What is SB 827?
SB 827, Planning and Zoning: Transit-rich Housing Bonus, was introduced by California Senator Scott Wiener on January 2018. Principal co-authors are Senators Nancy Skinner and Assembly Member Phil Ting. The bill is currently in committee process.
Because the bill declares that its provisions address a matter of statewide concern, i.e. a housing crisis in all areas of the state, the bill applies to all cities and counties in the state, and imposes a state-mandated program in all cities and counties in the state.
What Does This Bill Do?
* Authorizes a height bonus for any housing project located within ½ mile radius of a major transit stop or a ¼ mile radius of a bus route. Bonuses will allow heights of up to 85 feet (at about 8 feet per floor, 85 feet would mean 10 floors).
* Exempts projects with specified number of below-market units (i.e., those awarded a housing opportunity bonus) from city and county zoning regulations, such as floor area, parking, design standards, and height.
* Specifies that “notwithstanding any local ordinance, general plan element, specific plan, charter, or other local law, policy, resolution or regulation, a transit-rich housing project shall receive a transit-rich bonus…”
Would This Bill Help Solve the Housing Crisis?
Critics of this bill have been pointing to some holes in the bill’s strategy:
* The bill refers to “fixed route bus service.” This sentence is either a typo, a sincere delusion that bus routes do not change (or that housing can move to follow new bus routes), or a strategy to keep building as bus routes change.
* If neighborhoods are really opposed to mandates from above, all they have to do is decrease their public transit service. No transit, no density.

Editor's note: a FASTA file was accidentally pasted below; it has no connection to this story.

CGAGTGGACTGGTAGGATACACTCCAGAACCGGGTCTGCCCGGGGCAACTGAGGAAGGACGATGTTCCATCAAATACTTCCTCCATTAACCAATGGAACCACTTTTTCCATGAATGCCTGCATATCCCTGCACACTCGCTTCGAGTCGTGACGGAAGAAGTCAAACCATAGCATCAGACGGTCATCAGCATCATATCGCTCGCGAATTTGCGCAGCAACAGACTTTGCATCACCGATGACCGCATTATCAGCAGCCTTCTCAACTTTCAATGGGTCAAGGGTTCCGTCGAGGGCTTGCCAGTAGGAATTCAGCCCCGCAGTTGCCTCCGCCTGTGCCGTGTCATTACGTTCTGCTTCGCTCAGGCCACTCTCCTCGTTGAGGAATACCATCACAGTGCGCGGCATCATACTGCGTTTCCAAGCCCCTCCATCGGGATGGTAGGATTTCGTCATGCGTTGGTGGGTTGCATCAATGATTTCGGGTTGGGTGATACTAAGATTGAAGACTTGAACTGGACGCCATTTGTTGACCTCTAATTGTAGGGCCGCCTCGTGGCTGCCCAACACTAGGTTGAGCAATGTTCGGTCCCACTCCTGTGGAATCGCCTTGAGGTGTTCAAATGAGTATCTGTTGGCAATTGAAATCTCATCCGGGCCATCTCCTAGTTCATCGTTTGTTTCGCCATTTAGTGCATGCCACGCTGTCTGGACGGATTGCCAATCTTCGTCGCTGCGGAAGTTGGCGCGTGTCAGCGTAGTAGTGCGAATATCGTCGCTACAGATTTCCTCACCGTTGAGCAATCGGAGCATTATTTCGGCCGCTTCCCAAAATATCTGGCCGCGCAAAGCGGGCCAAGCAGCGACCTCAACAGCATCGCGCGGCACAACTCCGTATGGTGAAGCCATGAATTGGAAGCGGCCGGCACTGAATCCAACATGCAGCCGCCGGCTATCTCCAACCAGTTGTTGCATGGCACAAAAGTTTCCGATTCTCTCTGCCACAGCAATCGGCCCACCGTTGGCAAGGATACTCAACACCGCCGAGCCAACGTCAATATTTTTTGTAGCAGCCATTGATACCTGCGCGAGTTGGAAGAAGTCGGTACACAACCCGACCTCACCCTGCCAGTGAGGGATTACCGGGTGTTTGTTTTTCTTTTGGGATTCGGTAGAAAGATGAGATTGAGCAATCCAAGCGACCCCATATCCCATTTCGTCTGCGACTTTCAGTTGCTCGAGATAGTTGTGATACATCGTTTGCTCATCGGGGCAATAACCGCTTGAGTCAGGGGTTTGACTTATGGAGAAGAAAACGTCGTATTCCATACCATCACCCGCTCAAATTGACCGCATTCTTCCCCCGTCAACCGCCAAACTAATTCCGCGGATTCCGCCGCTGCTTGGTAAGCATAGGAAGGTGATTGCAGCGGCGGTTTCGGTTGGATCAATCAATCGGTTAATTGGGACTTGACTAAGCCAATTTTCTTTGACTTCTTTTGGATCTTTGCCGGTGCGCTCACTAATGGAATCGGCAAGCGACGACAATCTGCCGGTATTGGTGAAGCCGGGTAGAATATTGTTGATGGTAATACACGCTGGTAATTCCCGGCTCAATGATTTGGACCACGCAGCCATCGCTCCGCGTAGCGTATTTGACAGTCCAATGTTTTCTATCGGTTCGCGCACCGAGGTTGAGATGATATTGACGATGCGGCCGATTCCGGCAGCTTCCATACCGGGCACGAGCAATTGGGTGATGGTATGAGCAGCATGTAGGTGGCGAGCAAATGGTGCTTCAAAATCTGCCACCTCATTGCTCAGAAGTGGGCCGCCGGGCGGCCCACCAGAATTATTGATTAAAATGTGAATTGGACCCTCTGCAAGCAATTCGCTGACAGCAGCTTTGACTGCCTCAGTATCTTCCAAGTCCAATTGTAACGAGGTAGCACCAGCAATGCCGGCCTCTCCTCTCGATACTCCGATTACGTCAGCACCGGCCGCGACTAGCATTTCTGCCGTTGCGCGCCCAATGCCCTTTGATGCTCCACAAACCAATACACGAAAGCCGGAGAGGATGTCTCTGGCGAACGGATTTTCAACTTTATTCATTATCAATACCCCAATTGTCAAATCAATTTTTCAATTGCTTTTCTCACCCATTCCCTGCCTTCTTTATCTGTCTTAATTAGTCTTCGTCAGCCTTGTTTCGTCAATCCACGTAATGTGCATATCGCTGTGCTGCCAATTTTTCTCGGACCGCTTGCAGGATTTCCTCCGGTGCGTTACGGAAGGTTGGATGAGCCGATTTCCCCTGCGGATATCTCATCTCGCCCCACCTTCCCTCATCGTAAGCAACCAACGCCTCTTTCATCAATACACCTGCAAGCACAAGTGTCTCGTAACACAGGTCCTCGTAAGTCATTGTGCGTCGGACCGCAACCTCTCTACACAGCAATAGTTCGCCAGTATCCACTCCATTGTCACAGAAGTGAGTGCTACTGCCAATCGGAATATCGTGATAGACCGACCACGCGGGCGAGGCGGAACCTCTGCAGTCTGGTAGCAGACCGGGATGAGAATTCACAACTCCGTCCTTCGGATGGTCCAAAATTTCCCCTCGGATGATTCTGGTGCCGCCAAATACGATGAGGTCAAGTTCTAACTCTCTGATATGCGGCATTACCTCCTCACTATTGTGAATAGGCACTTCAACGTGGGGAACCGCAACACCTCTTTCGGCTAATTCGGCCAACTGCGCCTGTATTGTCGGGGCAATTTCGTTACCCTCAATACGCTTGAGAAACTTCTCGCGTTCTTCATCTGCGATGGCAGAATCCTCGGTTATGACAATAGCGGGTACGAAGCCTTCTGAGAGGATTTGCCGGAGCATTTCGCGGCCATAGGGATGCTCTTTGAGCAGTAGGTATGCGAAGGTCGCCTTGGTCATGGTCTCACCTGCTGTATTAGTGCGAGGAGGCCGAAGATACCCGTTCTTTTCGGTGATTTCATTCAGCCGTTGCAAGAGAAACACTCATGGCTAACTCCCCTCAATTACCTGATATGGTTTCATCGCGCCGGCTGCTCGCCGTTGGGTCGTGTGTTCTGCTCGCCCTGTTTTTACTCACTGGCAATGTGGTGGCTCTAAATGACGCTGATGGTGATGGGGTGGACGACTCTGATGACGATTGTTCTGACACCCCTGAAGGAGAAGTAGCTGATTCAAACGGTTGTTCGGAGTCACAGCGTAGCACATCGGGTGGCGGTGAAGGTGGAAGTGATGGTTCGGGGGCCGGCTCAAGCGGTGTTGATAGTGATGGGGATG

* The major concern for many residents is displacement. The bill offers height bonuses to any housing near transit. Certainly a taller, market-rate building would be a lot more profitable than a rent-controlled shorter one. Therefore, the bill produces a great incentive to gentrify neighborhoods. Senator Wiener denies this; however, he has promised to amend the bill to include anti-displacement controls.
* Major proponents of this bill, Silicon Valley companies that claim they have difficulty hiring employees because of the lack of an affordable housing stock, should have foreseen such a challenge. They could have spread out throughout the Bay Area and/or built their own neighborhood-appropriate employee housing, as Google, Facebook and LinkedIn are doing right now.
"The lack of homebuilding in California imperils our ability to hire employees and grow our companies,” the leaders wrote. “We recognize that the housing shortage leads to displacement, crushing rent burdens, long commutes, and environmental harm, and we want to be part of the solution."
Hopefully, the “solution” is not to blanket neighborhoods with buildings that amount to little more than sore thumbs.